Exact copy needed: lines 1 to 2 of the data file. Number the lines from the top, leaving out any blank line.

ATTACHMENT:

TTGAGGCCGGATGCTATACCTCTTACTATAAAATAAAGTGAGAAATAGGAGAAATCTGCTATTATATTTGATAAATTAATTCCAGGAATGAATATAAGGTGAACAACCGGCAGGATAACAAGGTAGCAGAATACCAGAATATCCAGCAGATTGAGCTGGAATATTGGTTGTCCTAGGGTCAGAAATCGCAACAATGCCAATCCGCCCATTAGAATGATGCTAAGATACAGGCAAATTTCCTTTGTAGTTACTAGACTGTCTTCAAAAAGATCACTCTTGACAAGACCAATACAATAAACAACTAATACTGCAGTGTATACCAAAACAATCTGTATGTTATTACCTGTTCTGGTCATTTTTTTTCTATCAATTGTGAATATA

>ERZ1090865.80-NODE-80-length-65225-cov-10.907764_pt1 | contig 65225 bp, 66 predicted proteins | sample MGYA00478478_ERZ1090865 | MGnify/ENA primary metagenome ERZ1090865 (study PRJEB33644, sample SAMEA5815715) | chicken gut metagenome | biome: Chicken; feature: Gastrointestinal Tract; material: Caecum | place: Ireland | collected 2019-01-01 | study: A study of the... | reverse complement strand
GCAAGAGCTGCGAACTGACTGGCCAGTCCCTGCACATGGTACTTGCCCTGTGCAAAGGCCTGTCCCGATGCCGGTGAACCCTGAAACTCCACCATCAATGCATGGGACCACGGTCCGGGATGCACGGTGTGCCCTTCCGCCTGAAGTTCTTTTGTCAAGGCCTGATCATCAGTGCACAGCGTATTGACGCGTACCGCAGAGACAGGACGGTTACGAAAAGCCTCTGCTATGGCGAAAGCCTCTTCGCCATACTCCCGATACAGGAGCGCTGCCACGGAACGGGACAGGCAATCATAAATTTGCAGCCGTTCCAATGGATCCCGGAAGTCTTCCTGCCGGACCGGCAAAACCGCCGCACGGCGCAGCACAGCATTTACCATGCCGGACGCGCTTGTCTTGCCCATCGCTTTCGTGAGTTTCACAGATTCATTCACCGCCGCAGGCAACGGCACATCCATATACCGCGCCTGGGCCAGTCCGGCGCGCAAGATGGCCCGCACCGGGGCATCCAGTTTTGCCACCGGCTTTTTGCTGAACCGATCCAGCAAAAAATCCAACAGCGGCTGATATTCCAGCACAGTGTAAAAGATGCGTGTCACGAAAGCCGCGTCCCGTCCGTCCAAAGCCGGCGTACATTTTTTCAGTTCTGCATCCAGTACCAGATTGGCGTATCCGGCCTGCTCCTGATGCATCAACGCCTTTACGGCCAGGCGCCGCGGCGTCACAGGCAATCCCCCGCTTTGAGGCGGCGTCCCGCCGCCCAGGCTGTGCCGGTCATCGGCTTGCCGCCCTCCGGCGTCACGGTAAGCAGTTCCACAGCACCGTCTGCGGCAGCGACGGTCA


TTGAGGCCGGATGCTATACCTCTTACTATAAAATAAAGTGAGAAATAGGAGAAATCTGCTATTATATTTGATAAATTAATTCCAGGAATGAATATAAGGTGAACAACCGGCAGGATAACAAGGTAGCAGAATACCAGAATATCCAGCAGATTGAGCTGGAATATTGGTTGTCCTAGGGTCAGAAATCGCAACAATGCCAATCCGCCCATTAGAATGATGCTAAGATACAGGCAAATTTCCTTTGTAGTTACTAGACTGTCTTCAAAAAGATCACTCTTGACAAGACCAATACAATAAACAACTAATACTGCAGTGTATACCAAAACAATCTGTATGTTATTACCTGTTCTGGTCATTTTTTTTCTATCAATTGTGAATATA

>ERZ1090865.80-NODE-80-length-65225-cov-10.907764_pt1 | contig 65225 bp, 66 predicted proteins | sample MGYA00478478_ERZ1090865 | MGnify/ENA primary metagenome ERZ1090865 (study PRJEB33644, sample SAMEA5815715) | chicken gut metagenome | biome: Chicken; feature: Gastrointestinal Tract; material: Caecum | place: Ireland | collected 2019-01-01 | study: A study of the... | reverse complement strand